Q: Sounds wonderful! Please tell us about your favorite character in the book.
A: Oh, do I have to limit it to one? I loved each and every character in this story, including my villains. I adore Valerie and Declan, both as individuals and as a couple. But if I really have to choose just one, I supposed it would be Edmund Stanton, Valerie’s tortured brother. His journey from a traumatized war veteran to a man determined to take charge of his life was an absolute joy to write.
Q: He sounds great! Which element of story creation is your favorite?
A: Definitely character creation. Let’s face it, creating the characters that make a story is a little like the child’s game of imaginary friends. Of course, the biggest difference between that game and story characters is that you can’t make your characters do what you want them to do. I’ve discovered through trial and error (and a lot of on-paper arguments with various characters) that it’s their story. They tell it to me, and then they guide my hand in writing it.
Q: Very cool! What inspires you? What motivates you?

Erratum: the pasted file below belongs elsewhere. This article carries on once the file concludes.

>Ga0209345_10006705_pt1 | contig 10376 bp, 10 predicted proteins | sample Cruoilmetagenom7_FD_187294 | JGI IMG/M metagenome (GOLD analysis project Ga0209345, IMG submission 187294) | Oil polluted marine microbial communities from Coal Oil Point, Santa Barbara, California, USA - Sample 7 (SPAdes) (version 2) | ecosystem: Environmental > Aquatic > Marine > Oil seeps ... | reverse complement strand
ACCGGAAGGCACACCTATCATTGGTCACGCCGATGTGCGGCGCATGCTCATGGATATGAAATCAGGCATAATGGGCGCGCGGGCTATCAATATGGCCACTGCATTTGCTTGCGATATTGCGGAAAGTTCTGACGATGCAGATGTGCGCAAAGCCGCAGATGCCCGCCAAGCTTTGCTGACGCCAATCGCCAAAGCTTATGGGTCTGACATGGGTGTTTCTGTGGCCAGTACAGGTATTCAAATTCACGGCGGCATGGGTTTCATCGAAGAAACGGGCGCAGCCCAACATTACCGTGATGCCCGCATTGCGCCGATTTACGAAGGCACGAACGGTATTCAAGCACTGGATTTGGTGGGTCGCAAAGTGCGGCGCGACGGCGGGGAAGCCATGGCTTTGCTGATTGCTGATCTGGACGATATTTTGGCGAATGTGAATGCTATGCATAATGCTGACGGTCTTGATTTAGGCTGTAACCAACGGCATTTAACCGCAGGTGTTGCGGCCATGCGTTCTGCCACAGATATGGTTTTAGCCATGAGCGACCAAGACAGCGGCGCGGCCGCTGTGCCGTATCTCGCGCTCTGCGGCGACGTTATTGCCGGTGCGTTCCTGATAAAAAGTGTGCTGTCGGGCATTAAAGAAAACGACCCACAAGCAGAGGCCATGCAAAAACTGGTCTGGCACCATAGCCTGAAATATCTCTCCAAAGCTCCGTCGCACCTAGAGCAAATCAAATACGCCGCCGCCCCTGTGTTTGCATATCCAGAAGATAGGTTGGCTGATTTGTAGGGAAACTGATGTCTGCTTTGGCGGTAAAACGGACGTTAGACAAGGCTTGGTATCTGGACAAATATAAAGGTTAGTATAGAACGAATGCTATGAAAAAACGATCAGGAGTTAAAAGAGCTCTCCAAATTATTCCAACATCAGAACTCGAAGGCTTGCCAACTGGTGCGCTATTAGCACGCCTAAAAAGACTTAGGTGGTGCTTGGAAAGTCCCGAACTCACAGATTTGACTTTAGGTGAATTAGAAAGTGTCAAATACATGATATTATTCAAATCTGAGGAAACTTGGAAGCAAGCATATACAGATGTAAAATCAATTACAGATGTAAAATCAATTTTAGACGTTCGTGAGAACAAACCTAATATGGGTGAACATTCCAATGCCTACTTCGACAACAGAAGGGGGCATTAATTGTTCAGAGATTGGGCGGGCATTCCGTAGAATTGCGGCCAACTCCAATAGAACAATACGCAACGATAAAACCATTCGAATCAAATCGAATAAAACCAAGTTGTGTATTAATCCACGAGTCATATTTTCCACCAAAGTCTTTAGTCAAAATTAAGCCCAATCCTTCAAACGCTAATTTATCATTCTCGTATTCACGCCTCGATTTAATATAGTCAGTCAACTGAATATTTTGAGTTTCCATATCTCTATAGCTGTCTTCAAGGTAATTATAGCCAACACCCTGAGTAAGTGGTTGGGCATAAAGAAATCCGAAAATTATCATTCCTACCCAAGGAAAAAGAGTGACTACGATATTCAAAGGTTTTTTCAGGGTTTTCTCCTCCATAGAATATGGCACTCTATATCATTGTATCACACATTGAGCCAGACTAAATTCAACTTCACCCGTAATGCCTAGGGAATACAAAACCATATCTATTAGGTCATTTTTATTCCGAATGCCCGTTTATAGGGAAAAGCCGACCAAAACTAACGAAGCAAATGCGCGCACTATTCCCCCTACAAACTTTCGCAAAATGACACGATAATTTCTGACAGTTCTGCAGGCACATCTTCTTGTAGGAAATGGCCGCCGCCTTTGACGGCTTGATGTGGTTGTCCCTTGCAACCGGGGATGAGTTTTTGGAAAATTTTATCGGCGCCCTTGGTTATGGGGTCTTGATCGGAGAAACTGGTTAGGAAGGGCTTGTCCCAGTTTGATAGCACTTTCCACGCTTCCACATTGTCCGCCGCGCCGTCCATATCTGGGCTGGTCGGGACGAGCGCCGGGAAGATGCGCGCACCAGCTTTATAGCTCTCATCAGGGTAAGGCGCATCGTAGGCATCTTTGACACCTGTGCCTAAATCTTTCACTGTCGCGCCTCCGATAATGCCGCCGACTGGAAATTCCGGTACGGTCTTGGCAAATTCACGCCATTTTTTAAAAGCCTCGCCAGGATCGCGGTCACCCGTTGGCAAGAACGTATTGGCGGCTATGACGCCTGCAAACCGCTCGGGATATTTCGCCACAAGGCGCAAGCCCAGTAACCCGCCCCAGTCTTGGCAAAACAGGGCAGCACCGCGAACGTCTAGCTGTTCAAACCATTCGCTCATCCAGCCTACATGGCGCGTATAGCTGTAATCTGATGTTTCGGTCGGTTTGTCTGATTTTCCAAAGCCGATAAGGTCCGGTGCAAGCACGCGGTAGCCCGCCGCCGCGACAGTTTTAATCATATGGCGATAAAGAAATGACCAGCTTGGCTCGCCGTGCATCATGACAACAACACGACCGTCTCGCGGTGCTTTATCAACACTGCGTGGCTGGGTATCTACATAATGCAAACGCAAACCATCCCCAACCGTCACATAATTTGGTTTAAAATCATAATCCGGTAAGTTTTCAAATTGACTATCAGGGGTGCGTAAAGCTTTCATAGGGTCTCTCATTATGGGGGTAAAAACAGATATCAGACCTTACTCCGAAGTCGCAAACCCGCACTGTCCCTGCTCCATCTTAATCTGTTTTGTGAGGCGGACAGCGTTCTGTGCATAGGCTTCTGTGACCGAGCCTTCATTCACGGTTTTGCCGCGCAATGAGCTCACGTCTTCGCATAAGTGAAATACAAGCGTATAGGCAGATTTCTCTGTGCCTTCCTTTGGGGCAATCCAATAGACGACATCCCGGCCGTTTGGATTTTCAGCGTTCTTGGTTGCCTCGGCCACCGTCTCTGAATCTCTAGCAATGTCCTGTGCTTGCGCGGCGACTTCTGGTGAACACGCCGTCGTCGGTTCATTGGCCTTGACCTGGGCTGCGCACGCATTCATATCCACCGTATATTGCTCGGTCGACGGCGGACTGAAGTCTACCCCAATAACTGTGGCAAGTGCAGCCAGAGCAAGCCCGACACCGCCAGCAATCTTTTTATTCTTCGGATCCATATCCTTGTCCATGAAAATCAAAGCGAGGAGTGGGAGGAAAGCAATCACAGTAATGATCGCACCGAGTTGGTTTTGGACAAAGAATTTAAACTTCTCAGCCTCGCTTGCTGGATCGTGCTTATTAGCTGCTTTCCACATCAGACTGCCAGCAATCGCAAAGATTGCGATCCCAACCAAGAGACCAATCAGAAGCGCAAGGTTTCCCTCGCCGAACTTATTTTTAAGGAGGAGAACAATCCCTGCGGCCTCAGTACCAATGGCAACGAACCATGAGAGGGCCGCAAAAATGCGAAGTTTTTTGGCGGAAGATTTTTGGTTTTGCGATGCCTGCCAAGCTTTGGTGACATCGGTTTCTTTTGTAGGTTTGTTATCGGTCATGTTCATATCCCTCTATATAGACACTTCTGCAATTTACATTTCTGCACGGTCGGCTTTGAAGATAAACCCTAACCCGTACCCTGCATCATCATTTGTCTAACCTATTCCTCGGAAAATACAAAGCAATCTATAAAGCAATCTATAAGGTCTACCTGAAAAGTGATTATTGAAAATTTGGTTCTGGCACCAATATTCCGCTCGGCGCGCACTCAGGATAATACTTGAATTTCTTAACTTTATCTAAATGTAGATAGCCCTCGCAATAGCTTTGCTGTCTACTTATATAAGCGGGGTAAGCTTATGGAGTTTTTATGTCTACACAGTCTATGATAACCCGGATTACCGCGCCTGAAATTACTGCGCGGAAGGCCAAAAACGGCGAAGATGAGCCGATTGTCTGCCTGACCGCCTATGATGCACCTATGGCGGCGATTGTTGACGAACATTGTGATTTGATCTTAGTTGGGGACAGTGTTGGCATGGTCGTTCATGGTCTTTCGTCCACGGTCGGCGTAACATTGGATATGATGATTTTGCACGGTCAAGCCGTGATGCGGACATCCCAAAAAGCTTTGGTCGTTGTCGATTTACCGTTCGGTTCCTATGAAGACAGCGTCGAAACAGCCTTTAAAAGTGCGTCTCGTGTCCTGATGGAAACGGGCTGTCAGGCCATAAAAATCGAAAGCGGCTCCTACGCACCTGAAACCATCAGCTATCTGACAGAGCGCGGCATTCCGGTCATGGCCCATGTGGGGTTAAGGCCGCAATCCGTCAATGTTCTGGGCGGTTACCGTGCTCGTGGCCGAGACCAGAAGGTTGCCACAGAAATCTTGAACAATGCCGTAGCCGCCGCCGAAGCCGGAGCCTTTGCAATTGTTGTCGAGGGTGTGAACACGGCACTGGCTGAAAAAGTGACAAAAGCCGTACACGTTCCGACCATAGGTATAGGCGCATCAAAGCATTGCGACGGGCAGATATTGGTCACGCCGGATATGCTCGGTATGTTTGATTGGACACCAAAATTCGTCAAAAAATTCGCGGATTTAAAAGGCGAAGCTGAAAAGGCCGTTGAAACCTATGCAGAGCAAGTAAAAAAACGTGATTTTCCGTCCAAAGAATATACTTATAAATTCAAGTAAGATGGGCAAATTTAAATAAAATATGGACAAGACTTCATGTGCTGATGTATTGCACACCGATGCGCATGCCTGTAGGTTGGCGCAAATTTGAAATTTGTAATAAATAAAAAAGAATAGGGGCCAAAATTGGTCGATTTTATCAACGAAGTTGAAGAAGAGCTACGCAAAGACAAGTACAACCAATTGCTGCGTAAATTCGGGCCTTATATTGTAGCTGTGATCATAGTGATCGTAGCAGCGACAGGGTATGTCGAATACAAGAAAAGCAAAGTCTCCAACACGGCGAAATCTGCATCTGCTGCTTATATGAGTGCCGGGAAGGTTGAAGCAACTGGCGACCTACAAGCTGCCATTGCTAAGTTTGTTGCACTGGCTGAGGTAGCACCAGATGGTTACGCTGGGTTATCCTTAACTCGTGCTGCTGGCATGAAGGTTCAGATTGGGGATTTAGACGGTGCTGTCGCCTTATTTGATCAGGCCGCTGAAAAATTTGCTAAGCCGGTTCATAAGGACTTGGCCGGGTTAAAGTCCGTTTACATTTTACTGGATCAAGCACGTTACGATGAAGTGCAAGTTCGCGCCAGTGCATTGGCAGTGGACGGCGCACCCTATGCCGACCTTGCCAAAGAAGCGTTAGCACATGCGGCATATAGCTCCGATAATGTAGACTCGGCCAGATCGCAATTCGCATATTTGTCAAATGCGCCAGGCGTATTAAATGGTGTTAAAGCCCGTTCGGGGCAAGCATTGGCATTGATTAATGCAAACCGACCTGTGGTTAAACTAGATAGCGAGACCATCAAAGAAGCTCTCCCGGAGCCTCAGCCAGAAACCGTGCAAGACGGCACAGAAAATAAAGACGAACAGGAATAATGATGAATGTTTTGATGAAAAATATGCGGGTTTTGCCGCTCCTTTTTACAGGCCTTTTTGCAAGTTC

A: History inspires. Ireland inspires me. Most of all, Irish history inspires me. There are so many stories in Irish history, both tragic and triumphant. Stories of famine and survival, of emigration and those who stayed behind. And of course, the legends and the music are wonderfully inspiring. In fact, the song The Fields of Athenry gave me the backstory for my very first heroine, Siobhán Desmond.
What motivates me to write? An absolute and compelling need to tell my stories my way. Ever since I was a very young child, ideas, stories, characters and scenes have played in my mind, and they’d stay in my mind until I went to my room and wrote them down in my “secret book” (in reality a loose leaf notebook). I don’t know how many of those notebooks littered every conceivable corner of my room, but most of them were filled from cover to cover.
Q: What is your writing process or method?
A: It depends on the book. When I began writing Deceptive Hearts, Book 1 of the Wild Geese Series, I did extensive research, plotting and character creation. I had character sheets, timelines, and so on that I kept in a binder and referred to during the course of writing the book.